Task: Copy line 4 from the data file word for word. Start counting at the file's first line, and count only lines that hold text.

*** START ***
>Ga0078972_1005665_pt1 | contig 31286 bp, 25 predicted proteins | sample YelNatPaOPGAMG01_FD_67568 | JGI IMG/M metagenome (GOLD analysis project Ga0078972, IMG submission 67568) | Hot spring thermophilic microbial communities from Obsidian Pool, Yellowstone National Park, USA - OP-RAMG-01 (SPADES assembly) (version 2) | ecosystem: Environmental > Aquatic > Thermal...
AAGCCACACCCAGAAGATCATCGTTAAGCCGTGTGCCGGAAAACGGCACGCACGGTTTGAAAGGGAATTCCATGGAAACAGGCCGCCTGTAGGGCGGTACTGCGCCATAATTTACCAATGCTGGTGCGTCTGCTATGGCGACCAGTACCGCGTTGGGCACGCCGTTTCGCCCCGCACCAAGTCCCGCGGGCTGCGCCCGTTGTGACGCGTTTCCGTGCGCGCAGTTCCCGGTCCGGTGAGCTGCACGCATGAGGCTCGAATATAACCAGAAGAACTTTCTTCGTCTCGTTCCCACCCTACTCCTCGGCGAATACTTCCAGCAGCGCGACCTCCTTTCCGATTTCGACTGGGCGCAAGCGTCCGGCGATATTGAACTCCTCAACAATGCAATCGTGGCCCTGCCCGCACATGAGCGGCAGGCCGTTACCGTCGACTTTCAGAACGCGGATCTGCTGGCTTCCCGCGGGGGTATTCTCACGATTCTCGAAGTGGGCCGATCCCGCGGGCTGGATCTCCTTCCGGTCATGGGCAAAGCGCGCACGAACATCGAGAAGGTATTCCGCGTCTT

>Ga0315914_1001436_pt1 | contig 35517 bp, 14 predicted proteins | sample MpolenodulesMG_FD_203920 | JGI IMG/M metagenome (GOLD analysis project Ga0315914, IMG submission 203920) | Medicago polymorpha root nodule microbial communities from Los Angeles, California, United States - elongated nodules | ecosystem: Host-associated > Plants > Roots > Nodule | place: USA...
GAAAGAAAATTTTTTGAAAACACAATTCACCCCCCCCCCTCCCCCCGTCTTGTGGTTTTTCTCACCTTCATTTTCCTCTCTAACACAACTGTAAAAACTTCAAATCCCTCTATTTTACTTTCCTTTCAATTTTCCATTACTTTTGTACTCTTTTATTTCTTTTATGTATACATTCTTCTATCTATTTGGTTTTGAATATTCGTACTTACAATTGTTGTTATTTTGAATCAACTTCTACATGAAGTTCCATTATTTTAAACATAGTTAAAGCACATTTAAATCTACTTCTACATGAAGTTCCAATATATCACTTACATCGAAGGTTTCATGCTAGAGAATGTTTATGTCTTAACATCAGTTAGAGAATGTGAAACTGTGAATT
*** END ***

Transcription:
GAAAGAAAATTTTTTGAAAACACAATTCACCCCCCCCCCTCCCCCCGTCTTGTGGTTTTTCTCACCTTCATTTTCCTCTCTAACACAACTGTAAAAACTTCAAATCCCTCTATTTTACTTTCCTTTCAATTTTCCATTACTTTTGTACTCTTTTATTTCTTTTATGTATACATTCTTCTATCTATTTGGTTTTGAATATTCGTACTTACAATTGTTGTTATTTTGAATCAACTTCTACATGAAGTTCCATTATTTTAAACATAGTTAAAGCACATTTAAATCTACTTCTACATGAAGTTCCAATATATCACTTACATCGAAGGTTTCATGCTAGAGAATGTTTATGTCTTAACATCAGTTAGAGAATGTGAAACTGTGAATT